Go Sledding

Sleigh riding is fun for kids and adults alike and doesn’t require fancy equipment. Plastic saucer sleds area available at most big-box and hardware stores for less than $20 and their super-slick bottoms don’t require a ton of snow to get moving. Or, the internet is full of advice about how to turn household items – everything from laundry baskets and air mattresses to cookie sheets and garbage can lids – into makeshift sleds. Try different items to see what works best!

Try a New Winter Sport

If you’re in an area with consistently cold weather, take the kids ice skating at an outdoor rink or frozen lake or pond. Most rinks have rental skates for children as young as two, along with buckets, chairs or plastic penguins for them to hold onto as they skate. It’s also a good idea to wear a bike helmet and mittens to protect heads and fingers. Or, plan a day to try skiing, snowboarding, cross country skiing, snowshoeing or ice fishing.

Go Winter Camping

One perk of winter camping is you’re guaranteed the best spot in the campground! While having an RV is great, you can also car-camp with cold-weather sleeping bags and tents. If you’re feeling slightly less adventurous but still want to try, pitch your tent in the backyard and leave the back door unlocked for an easy escape into the warmth of your living room.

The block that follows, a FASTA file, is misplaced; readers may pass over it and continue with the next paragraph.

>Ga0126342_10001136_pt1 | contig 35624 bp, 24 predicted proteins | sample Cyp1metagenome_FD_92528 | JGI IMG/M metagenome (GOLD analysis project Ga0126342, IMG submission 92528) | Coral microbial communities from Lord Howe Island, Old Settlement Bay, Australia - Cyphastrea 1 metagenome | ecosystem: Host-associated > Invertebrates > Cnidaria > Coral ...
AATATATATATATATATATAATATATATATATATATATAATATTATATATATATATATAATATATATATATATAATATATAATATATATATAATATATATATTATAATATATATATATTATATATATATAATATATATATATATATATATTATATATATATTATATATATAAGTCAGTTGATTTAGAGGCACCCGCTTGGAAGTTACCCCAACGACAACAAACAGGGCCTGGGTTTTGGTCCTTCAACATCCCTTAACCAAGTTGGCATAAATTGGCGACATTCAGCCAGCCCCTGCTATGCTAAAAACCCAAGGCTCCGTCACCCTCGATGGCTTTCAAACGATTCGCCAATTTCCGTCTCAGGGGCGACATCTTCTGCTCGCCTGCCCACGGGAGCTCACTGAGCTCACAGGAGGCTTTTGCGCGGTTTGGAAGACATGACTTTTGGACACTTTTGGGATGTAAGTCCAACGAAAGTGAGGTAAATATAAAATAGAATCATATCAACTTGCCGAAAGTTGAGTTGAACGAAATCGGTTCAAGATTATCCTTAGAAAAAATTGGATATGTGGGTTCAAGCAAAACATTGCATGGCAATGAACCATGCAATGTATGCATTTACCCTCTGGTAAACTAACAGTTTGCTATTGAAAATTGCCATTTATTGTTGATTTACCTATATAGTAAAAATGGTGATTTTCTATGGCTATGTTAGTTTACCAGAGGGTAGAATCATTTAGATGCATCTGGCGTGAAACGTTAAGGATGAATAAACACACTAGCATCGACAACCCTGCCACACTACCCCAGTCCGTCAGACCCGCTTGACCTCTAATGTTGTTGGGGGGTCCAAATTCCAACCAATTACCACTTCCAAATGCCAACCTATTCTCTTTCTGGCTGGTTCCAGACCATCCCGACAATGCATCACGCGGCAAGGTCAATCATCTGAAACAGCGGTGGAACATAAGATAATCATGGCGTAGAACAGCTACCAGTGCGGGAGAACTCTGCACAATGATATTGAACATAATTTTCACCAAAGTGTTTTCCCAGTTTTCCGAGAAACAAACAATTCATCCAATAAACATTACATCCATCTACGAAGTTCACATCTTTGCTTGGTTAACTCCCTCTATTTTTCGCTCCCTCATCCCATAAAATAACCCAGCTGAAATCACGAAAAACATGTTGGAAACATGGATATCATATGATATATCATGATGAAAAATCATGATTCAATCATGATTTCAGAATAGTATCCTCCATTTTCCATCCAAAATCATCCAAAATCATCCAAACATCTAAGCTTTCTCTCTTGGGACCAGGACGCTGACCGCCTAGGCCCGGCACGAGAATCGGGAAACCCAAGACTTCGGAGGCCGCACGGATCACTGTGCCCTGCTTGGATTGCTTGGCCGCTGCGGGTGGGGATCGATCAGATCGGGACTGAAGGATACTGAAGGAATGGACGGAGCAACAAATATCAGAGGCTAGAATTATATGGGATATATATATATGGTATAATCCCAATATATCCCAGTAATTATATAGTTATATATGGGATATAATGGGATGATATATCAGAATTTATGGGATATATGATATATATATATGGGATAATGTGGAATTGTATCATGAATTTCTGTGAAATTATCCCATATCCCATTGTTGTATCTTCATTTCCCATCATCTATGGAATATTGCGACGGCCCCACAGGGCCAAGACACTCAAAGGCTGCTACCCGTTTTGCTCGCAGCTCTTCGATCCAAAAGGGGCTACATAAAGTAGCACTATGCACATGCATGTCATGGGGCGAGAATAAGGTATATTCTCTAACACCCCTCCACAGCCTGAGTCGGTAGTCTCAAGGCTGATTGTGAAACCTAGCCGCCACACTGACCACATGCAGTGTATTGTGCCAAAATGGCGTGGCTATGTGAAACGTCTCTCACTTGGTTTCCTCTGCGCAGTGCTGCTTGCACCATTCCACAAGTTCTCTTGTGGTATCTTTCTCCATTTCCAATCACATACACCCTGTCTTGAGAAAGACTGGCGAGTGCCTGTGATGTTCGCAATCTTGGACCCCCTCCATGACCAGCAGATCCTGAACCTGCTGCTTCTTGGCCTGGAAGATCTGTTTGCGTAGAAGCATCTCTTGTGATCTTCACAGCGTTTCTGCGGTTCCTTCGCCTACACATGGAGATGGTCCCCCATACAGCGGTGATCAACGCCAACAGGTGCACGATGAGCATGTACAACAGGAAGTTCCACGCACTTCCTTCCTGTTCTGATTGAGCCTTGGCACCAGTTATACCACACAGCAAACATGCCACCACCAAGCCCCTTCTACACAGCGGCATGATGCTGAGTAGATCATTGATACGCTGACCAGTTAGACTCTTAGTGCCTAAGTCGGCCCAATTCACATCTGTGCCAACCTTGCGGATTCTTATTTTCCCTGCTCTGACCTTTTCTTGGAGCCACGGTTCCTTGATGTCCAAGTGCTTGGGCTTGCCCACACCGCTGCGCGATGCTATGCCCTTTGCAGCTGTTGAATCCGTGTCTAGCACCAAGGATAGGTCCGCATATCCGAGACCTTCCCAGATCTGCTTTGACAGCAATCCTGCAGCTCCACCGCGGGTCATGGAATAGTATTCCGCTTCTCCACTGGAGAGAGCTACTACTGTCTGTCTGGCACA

Send Holiday Messages in Sidewalk Chalk

In the days leading up to Christmas, Hanukkah, New Year’s Day and Valentine’s Day, bring the kids outside your house or to your favorite park and let them leave holiday messages and pictures for passers-by in sidewalk chalk. Even when there is no holiday on the horizon, a colorful and uplifting message is sure to brighten anyone’s day!

Start a Winter Solstice Tradition

The winter solstice - on December 21st this year - is the shortest day of the year; it has the shortest period of light and the longest night of the year. Teach your children that on this day, the North Pole is tilted its farthest away from the sun. Because of the angle of the sun, this day also delivers the longest noon-time shadow of the year. Go outside at lunch time, and show your kids how long and skinny their shadow’s legs are. Start a tradition like an outdoor picnic under that noon-time sun, or a candlelight dinner once the sun sets.

Light a Fire

Warming up beside a campfire is the perfect way to cap off any outdoor winter activity. If you don’t have a firepit, you can DIY one with rocks or cinderblocks set up in a ring on a bed of gravel or sand. Your kids will love toasting hot dogs and marshmallows and making s’mores over the open flames. When you’re done eating, play cards or board games, watch shadows from the firelight dance amongst the trees or take turns telling spooky campfire stories.